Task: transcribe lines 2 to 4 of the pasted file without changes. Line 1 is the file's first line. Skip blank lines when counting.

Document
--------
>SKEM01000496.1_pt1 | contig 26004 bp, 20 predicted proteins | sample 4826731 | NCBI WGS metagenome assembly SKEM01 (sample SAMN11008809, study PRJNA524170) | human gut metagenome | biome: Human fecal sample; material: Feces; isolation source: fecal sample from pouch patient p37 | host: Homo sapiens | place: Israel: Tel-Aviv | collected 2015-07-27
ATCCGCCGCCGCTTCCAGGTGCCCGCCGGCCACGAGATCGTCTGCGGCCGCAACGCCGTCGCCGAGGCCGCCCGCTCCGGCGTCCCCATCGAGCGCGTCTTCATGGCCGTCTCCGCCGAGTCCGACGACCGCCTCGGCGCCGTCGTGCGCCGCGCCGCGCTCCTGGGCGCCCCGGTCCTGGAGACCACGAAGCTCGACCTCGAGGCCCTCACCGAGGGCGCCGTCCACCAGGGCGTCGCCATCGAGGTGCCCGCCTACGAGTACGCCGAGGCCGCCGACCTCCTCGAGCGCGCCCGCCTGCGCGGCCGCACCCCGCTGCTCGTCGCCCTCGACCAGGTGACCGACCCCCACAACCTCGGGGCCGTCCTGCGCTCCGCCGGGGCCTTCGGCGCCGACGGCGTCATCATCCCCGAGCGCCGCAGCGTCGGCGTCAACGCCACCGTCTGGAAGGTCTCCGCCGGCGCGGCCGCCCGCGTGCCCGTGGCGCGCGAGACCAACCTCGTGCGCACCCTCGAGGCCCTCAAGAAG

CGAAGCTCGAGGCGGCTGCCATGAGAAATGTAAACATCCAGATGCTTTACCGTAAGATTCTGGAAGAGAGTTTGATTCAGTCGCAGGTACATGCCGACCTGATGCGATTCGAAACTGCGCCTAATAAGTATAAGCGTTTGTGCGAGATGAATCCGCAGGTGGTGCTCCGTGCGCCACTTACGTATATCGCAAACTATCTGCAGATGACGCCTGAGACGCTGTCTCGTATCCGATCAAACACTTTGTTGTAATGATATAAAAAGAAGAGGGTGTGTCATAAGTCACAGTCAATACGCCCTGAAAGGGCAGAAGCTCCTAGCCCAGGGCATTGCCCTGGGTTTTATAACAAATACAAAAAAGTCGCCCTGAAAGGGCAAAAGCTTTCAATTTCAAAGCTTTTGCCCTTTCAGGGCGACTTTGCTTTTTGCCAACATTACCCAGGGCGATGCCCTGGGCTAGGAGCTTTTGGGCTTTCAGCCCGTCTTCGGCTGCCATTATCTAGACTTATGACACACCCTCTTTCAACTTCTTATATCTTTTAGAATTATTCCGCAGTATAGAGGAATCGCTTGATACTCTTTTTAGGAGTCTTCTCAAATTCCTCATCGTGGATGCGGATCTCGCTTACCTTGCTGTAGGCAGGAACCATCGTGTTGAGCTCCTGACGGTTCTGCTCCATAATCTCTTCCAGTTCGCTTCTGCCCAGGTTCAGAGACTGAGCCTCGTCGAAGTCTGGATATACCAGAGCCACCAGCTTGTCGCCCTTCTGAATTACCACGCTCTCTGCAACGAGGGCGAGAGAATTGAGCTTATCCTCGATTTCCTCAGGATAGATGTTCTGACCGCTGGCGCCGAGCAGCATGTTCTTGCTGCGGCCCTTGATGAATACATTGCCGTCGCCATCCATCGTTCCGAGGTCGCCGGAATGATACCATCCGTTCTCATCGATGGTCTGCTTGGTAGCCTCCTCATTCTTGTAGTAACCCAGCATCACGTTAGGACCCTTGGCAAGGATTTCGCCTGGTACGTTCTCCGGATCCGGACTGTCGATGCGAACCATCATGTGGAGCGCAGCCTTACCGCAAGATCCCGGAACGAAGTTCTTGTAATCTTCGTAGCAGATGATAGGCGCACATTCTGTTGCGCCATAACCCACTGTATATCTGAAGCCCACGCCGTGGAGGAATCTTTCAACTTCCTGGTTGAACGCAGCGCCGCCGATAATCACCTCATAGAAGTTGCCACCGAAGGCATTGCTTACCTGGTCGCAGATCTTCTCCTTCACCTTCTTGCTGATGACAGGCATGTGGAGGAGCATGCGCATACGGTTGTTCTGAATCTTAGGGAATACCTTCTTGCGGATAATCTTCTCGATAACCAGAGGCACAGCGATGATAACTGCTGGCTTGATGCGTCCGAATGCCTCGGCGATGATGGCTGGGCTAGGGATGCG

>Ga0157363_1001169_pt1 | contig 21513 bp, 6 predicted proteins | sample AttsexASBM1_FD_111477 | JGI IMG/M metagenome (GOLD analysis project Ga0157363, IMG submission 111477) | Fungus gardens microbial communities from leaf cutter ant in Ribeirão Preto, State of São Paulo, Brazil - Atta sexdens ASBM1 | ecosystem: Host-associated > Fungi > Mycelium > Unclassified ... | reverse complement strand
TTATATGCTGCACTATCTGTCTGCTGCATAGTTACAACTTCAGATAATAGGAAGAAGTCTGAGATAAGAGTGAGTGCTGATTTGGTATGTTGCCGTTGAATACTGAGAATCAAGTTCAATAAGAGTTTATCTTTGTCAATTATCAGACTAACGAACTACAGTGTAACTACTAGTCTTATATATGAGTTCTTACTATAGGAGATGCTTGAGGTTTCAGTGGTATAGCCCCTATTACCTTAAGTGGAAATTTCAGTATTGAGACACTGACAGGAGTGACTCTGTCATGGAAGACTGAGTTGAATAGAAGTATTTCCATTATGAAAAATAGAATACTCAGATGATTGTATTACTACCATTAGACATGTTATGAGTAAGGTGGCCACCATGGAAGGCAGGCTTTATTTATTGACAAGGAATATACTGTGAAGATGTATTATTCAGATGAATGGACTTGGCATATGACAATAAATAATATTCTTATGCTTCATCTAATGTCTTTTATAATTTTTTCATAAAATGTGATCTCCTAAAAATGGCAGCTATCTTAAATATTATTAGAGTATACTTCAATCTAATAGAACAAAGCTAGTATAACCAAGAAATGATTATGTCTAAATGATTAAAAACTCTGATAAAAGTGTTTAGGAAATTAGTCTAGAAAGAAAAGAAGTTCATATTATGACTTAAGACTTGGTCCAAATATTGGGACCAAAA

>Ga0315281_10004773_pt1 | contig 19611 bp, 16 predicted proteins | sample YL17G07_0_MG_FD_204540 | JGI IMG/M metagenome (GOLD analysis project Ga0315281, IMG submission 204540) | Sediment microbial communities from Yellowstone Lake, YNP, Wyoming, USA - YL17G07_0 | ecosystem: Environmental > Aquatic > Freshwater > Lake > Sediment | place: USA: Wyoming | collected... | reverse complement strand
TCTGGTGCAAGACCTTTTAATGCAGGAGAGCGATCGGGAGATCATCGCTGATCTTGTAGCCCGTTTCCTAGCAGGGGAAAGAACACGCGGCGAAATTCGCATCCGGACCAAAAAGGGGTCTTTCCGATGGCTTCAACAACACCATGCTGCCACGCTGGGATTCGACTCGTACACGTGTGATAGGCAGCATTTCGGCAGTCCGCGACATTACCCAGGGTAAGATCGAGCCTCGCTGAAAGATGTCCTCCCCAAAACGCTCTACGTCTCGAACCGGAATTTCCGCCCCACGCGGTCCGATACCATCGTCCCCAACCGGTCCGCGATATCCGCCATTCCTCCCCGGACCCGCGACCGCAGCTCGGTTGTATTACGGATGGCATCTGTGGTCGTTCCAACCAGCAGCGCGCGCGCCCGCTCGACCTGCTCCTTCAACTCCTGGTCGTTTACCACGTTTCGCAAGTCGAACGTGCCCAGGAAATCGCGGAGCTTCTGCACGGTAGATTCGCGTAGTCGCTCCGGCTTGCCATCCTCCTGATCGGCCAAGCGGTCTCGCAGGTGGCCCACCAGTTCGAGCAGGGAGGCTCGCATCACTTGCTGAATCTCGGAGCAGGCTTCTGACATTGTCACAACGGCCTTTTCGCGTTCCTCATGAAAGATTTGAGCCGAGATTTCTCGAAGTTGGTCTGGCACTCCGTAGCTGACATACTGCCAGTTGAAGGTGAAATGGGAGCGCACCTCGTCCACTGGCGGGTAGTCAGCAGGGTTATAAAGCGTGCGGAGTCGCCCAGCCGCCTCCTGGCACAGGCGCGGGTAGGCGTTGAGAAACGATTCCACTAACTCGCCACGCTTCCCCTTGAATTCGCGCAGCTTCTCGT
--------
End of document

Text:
ATCCGCCGCCGCTTCCAGGTGCCCGCCGGCCACGAGATCGTCTGCGGCCGCAACGCCGTCGCCGAGGCCGCCCGCTCCGGCGTCCCCATCGAGCGCGTCTTCATGGCCGTCTCCGCCGAGTCCGACGACCGCCTCGGCGCCGTCGTGCGCCGCGCCGCGCTCCTGGGCGCCCCGGTCCTGGAGACCACGAAGCTCGACCTCGAGGCCCTCACCGAGGGCGCCGTCCACCAGGGCGTCGCCATCGAGGTGCCCGCCTACGAGTACGCCGAGGCCGCCGACCTCCTCGAGCGCGCCCGCCTGCGCGGCCGCACCCCGCTGCTCGTCGCCCTCGACCAGGTGACCGACCCCCACAACCTCGGGGCCGTCCTGCGCTCCGCCGGGGCCTTCGGCGCCGACGGCGTCATCATCCCCGAGCGCCGCAGCGTCGGCGTCAACGCCACCGTCTGGAAGGTCTCCGCCGGCGCGGCCGCCCGCGTGCCCGTGGCGCGCGAGACCAACCTCGTGCGCACCCTCGAGGCCCTCAAGAAG

CGAAGCTCGAGGCGGCTGCCATGAGAAATGTAAACATCCAGATGCTTTACCGTAAGATTCTGGAAGAGAGTTTGATTCAGTCGCAGGTACATGCCGACCTGATGCGATTCGAAACTGCGCCTAATAAGTATAAGCGTTTGTGCGAGATGAATCCGCAGGTGGTGCTCCGTGCGCCACTTACGTATATCGCAAACTATCTGCAGATGACGCCTGAGACGCTGTCTCGTATCCGATCAAACACTTTGTTGTAATGATATAAAAAGAAGAGGGTGTGTCATAAGTCACAGTCAATACGCCCTGAAAGGGCAGAAGCTCCTAGCCCAGGGCATTGCCCTGGGTTTTATAACAAATACAAAAAAGTCGCCCTGAAAGGGCAAAAGCTTTCAATTTCAAAGCTTTTGCCCTTTCAGGGCGACTTTGCTTTTTGCCAACATTACCCAGGGCGATGCCCTGGGCTAGGAGCTTTTGGGCTTTCAGCCCGTCTTCGGCTGCCATTATCTAGACTTATGACACACCCTCTTTCAACTTCTTATATCTTTTAGAATTATTCCGCAGTATAGAGGAATCGCTTGATACTCTTTTTAGGAGTCTTCTCAAATTCCTCATCGTGGATGCGGATCTCGCTTACCTTGCTGTAGGCAGGAACCATCGTGTTGAGCTCCTGACGGTTCTGCTCCATAATCTCTTCCAGTTCGCTTCTGCCCAGGTTCAGAGACTGAGCCTCGTCGAAGTCTGGATATACCAGAGCCACCAGCTTGTCGCCCTTCTGAATTACCACGCTCTCTGCAACGAGGGCGAGAGAATTGAGCTTATCCTCGATTTCCTCAGGATAGATGTTCTGACCGCTGGCGCCGAGCAGCATGTTCTTGCTGCGGCCCTTGATGAATACATTGCCGTCGCCATCCATCGTTCCGAGGTCGCCGGAATGATACCATCCGTTCTCATCGATGGTCTGCTTGGTAGCCTCCTCATTCTTGTAGTAACCCAGCATCACGTTAGGACCCTTGGCAAGGATTTCGCCTGGTACGTTCTCCGGATCCGGACTGTCGATGCGAACCATCATGTGGAGCGCAGCCTTACCGCAAGATCCCGGAACGAAGTTCTTGTAATCTTCGTAGCAGATGATAGGCGCACATTCTGTTGCGCCATAACCCACTGTATATCTGAAGCCCACGCCGTGGAGGAATCTTTCAACTTCCTGGTTGAACGCAGCGCCGCCGATAATCACCTCATAGAAGTTGCCACCGAAGGCATTGCTTACCTGGTCGCAGATCTTCTCCTTCACCTTCTTGCTGATGACAGGCATGTGGAGGAGCATGCGCATACGGTTGTTCTGAATCTTAGGGAATACCTTCTTGCGGATAATCTTCTCGATAACCAGAGGCACAGCGATGATAACTGCTGGCTTGATGCGTCCGAATGCCTCGGCGATGATGGCTGGGCTAGGGATGCG

>Ga0157363_1001169_pt1 | contig 21513 bp, 6 predicted proteins | sample AttsexASBM1_FD_111477 | JGI IMG/M metagenome (GOLD analysis project Ga0157363, IMG submission 111477) | Fungus gardens microbial communities from leaf cutter ant in Ribeirão Preto, State of São Paulo, Brazil - Atta sexdens ASBM1 | ecosystem: Host-associated > Fungi > Mycelium > Unclassified ... | reverse complement strand